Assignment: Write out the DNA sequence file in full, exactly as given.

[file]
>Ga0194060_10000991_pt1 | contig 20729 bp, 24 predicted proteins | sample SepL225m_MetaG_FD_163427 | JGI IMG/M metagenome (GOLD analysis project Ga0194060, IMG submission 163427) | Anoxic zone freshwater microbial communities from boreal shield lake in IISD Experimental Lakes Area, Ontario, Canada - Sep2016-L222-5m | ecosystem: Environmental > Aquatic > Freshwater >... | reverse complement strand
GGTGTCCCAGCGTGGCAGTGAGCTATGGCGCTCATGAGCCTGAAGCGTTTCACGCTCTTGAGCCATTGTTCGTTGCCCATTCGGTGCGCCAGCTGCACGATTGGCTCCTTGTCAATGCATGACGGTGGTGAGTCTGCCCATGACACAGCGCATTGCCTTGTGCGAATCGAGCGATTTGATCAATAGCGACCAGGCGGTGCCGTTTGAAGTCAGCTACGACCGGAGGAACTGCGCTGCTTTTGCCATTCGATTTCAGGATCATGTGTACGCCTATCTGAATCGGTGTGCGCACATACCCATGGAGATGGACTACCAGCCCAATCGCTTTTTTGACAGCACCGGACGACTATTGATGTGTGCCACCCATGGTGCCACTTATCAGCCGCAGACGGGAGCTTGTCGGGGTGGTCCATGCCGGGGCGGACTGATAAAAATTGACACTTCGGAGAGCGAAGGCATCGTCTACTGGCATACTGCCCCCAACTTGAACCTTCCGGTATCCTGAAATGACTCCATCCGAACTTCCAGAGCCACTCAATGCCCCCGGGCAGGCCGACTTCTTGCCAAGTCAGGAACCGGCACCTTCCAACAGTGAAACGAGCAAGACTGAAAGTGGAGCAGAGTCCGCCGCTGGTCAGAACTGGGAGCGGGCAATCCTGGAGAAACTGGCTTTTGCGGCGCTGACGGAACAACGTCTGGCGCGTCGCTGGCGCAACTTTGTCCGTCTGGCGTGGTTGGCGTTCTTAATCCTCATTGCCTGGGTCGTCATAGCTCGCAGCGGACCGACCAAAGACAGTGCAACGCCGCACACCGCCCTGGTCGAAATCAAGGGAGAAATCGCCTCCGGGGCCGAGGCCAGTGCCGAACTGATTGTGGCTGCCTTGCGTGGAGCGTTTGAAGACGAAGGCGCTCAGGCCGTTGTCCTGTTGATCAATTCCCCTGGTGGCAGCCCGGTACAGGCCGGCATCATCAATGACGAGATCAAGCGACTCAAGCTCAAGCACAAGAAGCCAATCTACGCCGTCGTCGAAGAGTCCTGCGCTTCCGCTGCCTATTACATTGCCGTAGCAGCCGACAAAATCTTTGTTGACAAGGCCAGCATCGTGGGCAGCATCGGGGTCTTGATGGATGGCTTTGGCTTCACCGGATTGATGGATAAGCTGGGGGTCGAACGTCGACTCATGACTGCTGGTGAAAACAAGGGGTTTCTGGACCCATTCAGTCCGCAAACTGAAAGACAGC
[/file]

>Ga0194060_10000991_pt1 | contig 20729 bp, 24 predicted proteins | sample SepL225m_MetaG_FD_163427 | JGI IMG/M metagenome (GOLD analysis project Ga0194060, IMG submission 163427) | Anoxic zone freshwater microbial communities from boreal shield lake in IISD Experimental Lakes Area, Ontario, Canada - Sep2016-L222-5m | ecosystem: Environmental > Aquatic > Freshwater >... | reverse complement strand
GGTGTCCCAGCGTGGCAGTGAGCTATGGCGCTCATGAGCCTGAAGCGTTTCACGCTCTTGAGCCATTGTTCGTTGCCCATTCGGTGCGCCAGCTGCACGATTGGCTCCTTGTCAATGCATGACGGTGGTGAGTCTGCCCATGACACAGCGCATTGCCTTGTGCGAATCGAGCGATTTGATCAATAGCGACCAGGCGGTGCCGTTTGAAGTCAGCTACGACCGGAGGAACTGCGCTGCTTTTGCCATTCGATTTCAGGATCATGTGTACGCCTATCTGAATCGGTGTGCGCACATACCCATGGAGATGGACTACCAGCCCAATCGCTTTTTTGACAGCACCGGACGACTATTGATGTGTGCCACCCATGGTGCCACTTATCAGCCGCAGACGGGAGCTTGTCGGGGTGGTCCATGCCGGGGCGGACTGATAAAAATTGACACTTCGGAGAGCGAAGGCATCGTCTACTGGCATACTGCCCCCAACTTGAACCTTCCGGTATCCTGAAATGACTCCATCCGAACTTCCAGAGCCACTCAATGCCCCCGGGCAGGCCGACTTCTTGCCAAGTCAGGAACCGGCACCTTCCAACAGTGAAACGAGCAAGACTGAAAGTGGAGCAGAGTCCGCCGCTGGTCAGAACTGGGAGCGGGCAATCCTGGAGAAACTGGCTTTTGCGGCGCTGACGGAACAACGTCTGGCGCGTCGCTGGCGCAACTTTGTCCGTCTGGCGTGGTTGGCGTTCTTAATCCTCATTGCCTGGGTCGTCATAGCTCGCAGCGGACCGACCAAAGACAGTGCAACGCCGCACACCGCCCTGGTCGAAATCAAGGGAGAAATCGCCTCCGGGGCCGAGGCCAGTGCCGAACTGATTGTGGCTGCCTTGCGTGGAGCGTTTGAAGACGAAGGCGCTCAGGCCGTTGTCCTGTTGATCAATTCCCCTGGTGGCAGCCCGGTACAGGCCGGCATCATCAATGACGAGATCAAGCGACTCAAGCTCAAGCACAAGAAGCCAATCTACGCCGTCGTCGAAGAGTCCTGCGCTTCCGCTGCCTATTACATTGCCGTAGCAGCCGACAAAATCTTTGTTGACAAGGCCAGCATCGTGGGCAGCATCGGGGTCTTGATGGATGGCTTTGGCTTCACCGGATTGATGGATAAGCTGGGGGTCGAACGTCGACTCATGACTGCTGGTGAAAACAAGGGGTTTCTGGACCCATTCAGTCCGCAAACTGAAAGACAGC